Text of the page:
Did we know the deceased gentleman, brother? said Lady L.

No. His name was Danby. He was an eminent merchant; an Englishman; but, from his youth, settled in France. He had for months been in a languishing state of health; and at last, finding his recovery desperate, was desirous to die in his native country. He landed at Dover about two months ago; but his malady so greatly increased, that he was obliged to stop at Canterbury in his way to town; and there at last he yielded to the common destiny. The body was

But, my good brother, said Miss Grandison, were you not a little reserved on this occasion ? You went and returned, and went and returned, to Canterbury, and never said one word to us of the call you had to go thither. For my part, I thought there was a lady in the case, I do assure you.

My reserve, as you call it, Charlotte, was rather accidental, than designed; and yet I do now and then treat your agreeable curiosity as mariners are said to do a whale: I throw out a tub to divert it. But this was too melancholy an occasion to be sported with. I was affected by it. Had the gentleman lived to come to town, you would all have been acquainted with him. I love to communicate pleasure, but not pain; when, especially, no good end can be answered by the communication. I go to different places, and return, and hardly think it worth troubling my sisters with every movement. Had I thought had you any curiosity about my little journeyings to Canterbury, you should have had it answered. And yet I know my sister Charlotte loves to puzzle, and find out secrets where none are intended.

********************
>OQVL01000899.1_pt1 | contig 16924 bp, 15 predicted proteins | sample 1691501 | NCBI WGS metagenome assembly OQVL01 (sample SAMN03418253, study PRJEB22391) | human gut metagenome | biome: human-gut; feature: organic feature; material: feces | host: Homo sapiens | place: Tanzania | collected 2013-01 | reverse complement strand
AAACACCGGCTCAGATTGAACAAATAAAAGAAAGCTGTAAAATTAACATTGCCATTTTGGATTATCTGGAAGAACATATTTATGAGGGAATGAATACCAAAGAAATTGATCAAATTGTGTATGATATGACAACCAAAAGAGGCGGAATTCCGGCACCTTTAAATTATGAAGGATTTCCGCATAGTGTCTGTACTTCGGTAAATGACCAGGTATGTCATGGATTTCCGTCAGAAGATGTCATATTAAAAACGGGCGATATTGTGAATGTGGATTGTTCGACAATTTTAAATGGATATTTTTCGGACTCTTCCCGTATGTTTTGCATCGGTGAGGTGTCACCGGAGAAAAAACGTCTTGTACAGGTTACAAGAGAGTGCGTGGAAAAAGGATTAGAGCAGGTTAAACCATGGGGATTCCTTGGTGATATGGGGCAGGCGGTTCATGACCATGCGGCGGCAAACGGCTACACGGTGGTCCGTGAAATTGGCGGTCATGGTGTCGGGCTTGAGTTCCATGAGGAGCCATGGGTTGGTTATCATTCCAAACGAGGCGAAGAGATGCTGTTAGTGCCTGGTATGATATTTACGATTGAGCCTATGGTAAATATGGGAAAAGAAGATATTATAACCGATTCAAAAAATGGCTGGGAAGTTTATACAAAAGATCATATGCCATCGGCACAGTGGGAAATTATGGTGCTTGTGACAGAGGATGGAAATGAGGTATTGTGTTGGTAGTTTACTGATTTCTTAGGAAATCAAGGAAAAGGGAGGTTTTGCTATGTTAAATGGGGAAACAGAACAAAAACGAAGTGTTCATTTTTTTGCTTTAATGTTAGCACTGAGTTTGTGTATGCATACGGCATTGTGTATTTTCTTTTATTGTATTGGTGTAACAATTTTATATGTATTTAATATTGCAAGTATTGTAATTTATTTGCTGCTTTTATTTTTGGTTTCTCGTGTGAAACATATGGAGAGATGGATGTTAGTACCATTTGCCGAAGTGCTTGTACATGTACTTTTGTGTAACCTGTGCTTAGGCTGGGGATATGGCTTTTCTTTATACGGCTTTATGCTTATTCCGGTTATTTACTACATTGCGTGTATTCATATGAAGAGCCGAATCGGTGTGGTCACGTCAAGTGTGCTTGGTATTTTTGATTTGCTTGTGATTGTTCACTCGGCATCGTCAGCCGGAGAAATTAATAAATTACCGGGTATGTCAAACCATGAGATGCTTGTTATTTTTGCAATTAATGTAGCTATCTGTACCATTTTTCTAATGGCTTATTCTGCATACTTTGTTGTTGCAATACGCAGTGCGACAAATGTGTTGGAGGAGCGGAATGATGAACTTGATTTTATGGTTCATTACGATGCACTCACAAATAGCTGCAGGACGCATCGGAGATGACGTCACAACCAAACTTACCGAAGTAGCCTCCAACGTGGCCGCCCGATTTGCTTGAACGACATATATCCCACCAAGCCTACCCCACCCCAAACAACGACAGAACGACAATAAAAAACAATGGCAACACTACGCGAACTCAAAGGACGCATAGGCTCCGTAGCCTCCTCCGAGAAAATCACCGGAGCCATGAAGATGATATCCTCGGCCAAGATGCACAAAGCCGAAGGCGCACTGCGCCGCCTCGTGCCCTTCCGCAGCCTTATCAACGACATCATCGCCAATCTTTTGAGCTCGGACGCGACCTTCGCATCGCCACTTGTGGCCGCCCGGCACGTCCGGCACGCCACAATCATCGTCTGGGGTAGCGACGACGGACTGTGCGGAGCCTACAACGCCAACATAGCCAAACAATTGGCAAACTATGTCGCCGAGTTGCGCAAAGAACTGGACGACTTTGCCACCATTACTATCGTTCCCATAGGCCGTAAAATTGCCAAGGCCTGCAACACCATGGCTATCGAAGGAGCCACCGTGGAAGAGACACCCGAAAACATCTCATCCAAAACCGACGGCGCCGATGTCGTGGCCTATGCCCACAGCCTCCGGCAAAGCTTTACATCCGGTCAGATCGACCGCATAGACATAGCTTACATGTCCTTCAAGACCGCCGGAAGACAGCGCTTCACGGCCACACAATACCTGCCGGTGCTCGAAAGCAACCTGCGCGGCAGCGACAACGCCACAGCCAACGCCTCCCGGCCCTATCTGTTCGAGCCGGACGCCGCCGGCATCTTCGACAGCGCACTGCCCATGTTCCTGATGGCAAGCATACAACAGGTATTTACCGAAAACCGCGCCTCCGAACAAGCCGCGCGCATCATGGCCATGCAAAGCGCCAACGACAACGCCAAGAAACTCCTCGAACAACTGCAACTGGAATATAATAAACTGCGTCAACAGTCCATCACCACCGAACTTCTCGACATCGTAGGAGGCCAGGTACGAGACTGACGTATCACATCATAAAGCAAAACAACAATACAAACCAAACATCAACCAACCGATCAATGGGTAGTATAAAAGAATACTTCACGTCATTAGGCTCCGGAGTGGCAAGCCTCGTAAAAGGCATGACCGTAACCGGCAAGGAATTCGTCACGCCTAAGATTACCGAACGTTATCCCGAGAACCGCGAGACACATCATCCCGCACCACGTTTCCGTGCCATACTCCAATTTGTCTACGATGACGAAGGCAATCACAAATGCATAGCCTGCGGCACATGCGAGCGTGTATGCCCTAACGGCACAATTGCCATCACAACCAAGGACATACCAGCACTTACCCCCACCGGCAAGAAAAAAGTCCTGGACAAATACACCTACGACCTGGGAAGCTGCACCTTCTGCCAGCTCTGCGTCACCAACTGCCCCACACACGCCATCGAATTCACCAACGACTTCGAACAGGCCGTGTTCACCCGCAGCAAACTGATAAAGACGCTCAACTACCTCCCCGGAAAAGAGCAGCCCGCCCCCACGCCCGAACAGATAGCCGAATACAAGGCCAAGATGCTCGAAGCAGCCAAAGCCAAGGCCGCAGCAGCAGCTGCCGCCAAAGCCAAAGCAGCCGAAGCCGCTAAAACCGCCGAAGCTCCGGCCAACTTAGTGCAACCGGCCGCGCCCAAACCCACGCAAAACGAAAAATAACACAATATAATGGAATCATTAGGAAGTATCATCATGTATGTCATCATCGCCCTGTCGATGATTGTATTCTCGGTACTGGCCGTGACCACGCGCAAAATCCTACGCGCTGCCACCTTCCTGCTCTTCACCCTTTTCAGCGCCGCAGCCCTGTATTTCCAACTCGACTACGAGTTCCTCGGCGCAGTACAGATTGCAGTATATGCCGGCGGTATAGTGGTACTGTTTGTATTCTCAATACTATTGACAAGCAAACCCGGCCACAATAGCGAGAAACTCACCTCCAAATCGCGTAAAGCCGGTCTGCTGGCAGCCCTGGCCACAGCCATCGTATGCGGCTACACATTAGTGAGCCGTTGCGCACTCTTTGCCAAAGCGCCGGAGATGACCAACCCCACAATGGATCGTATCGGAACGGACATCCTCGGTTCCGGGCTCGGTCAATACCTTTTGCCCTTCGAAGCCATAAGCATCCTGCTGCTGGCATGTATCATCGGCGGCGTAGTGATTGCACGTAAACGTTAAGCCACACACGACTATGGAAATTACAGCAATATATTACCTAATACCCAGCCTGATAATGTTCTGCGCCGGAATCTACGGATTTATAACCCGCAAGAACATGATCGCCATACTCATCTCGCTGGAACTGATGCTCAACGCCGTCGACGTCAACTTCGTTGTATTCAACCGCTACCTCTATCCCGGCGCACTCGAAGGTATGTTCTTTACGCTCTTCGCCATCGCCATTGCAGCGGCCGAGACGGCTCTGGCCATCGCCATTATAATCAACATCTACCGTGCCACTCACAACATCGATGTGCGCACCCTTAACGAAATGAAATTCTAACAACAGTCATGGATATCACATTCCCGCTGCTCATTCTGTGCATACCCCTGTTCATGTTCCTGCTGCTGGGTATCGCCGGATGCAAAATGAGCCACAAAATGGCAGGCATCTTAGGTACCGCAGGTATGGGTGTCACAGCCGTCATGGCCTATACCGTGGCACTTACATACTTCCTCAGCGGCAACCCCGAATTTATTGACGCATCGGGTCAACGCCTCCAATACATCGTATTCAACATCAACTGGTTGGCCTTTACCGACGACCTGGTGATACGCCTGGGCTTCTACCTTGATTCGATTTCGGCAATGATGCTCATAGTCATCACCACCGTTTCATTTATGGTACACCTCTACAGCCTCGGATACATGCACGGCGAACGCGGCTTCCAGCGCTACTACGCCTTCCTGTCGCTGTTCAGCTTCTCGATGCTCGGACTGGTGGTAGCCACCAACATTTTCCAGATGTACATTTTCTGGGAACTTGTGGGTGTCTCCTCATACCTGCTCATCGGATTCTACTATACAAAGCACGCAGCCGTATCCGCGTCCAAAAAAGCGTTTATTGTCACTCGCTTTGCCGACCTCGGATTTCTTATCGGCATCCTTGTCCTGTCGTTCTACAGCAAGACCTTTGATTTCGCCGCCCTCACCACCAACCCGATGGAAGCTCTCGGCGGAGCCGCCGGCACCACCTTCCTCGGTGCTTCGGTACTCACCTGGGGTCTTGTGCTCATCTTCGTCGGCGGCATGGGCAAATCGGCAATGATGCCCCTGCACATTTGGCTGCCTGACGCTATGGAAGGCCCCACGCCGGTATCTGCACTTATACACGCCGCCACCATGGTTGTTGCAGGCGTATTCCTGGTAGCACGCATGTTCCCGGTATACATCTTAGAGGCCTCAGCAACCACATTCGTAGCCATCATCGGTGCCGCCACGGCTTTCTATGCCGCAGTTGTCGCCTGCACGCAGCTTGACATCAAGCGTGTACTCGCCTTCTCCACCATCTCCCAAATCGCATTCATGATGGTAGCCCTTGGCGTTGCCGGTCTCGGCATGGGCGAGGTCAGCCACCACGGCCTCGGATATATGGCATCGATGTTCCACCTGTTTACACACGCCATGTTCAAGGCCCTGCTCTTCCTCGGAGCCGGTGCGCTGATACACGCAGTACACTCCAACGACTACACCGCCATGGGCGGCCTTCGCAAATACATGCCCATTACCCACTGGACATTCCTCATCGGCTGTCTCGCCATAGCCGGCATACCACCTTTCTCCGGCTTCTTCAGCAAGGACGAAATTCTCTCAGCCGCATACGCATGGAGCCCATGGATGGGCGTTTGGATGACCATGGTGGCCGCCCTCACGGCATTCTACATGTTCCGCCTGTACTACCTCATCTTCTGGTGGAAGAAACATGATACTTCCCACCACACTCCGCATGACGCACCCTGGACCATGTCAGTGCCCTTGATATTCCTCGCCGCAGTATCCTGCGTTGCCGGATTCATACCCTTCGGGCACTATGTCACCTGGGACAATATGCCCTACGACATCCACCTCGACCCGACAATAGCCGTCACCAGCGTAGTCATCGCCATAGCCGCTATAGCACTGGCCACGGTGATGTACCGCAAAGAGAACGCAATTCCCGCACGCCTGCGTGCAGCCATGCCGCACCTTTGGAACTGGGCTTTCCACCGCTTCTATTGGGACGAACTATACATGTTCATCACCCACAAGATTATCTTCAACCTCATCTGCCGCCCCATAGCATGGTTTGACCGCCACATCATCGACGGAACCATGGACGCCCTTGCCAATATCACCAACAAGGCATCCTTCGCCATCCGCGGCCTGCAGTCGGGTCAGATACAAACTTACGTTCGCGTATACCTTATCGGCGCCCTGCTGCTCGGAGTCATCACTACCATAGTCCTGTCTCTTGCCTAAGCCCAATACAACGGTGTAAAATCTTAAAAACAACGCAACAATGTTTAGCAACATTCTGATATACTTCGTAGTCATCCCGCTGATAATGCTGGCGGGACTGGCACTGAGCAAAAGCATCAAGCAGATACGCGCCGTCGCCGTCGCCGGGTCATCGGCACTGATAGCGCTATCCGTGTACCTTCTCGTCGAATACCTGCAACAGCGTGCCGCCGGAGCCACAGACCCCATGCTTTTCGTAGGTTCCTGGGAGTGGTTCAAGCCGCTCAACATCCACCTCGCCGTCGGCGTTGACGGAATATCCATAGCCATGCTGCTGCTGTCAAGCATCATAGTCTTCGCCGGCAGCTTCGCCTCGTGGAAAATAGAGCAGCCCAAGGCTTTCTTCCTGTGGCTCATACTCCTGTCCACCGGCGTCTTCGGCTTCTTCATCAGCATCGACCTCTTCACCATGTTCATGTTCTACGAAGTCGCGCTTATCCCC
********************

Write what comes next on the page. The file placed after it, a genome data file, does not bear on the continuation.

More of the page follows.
She blushed; and so did I. Your servant, sir, was all she said.

But, Charlotte, proceeded he, you thought it was a lady that I visited: you know not your brother. I never will keep a secret of that nature from you, my good lord,-nor from you, my sisters,-when I find myself either encouraged or inclined to make a second visit. It is for your sex, Charlotte, to be very chary of such secrets; and reason good, if you have any doubt, either of the man's worthiness, or of your own consequence with him.

He looked very earnestly at her, but smiled. So, my brother! I thank you, humorously rubbing one side of her face, (though she needed not to do so, to make both cheeks glow ;) this is another box on the same ear. I have been uneasy, I can tell you, sir, at a hint you threw out before you last went to Canterbury, as if I kept from you something that it behoved you to know. Now, pray, sir, will you be pleased to explain yourself?

And, since you put it so strongly to me, Charlotte, let me ask you-Have you not?

And let me ask you, sir-Do you think I have? Perhaps, Charlotte, your solicitude on this subject, now, and the alarm you took at the time, on a very slight hint, might warrant

No warrants, brother!-Pray be so good as to speak all that lies on your mind.

Ah, Charlotte! and looked, though smilingly, with meaning.

I will not bear this Ah, Charlotte! and that meaning look.

And are you willing, my dear, to try this cause?

I demand my trial.